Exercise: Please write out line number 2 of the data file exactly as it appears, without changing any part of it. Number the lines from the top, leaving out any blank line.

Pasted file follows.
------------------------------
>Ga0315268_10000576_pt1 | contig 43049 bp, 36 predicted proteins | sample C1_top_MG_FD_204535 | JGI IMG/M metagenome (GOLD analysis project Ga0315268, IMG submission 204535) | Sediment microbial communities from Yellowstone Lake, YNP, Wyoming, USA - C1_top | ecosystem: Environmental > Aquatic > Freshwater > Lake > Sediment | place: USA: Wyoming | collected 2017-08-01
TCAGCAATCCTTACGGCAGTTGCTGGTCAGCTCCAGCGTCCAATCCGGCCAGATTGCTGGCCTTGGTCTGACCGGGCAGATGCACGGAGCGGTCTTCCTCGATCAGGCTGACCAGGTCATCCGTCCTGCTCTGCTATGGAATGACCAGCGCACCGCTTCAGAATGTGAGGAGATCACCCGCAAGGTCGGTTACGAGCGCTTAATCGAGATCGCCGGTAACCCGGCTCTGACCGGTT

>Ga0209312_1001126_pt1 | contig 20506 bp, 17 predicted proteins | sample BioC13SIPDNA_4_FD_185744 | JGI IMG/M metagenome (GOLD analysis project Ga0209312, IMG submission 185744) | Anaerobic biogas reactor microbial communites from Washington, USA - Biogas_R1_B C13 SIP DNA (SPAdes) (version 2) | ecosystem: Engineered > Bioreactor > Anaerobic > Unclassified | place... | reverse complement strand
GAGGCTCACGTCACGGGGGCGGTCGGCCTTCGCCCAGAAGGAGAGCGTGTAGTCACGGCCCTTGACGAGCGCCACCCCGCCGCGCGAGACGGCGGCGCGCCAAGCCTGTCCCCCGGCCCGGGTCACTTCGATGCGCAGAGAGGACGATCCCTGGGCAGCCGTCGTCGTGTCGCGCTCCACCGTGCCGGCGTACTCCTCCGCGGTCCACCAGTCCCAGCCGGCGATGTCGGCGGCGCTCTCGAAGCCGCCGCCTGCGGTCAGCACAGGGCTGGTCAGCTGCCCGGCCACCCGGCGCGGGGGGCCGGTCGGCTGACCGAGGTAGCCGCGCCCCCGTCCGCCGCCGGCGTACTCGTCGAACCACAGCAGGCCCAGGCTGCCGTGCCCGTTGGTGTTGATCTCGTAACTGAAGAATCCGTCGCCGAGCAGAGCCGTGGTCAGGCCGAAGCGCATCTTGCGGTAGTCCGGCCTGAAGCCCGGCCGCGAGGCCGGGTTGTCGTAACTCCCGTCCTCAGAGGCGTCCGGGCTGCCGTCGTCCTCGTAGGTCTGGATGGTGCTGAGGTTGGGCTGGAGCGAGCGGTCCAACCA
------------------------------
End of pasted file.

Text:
TCAGCAATCCTTACGGCAGTTGCTGGTCAGCTCCAGCGTCCAATCCGGCCAGATTGCTGGCCTTGGTCTGACCGGGCAGATGCACGGAGCGGTCTTCCTCGATCAGGCTGACCAGGTCATCCGTCCTGCTCTGCTATGGAATGACCAGCGCACCGCTTCAGAATGTGAGGAGATCACCCGCAAGGTCGGTTACGAGCGCTTAATCGAGATCGCCGGTAACCCGGCTCTGACCGGTT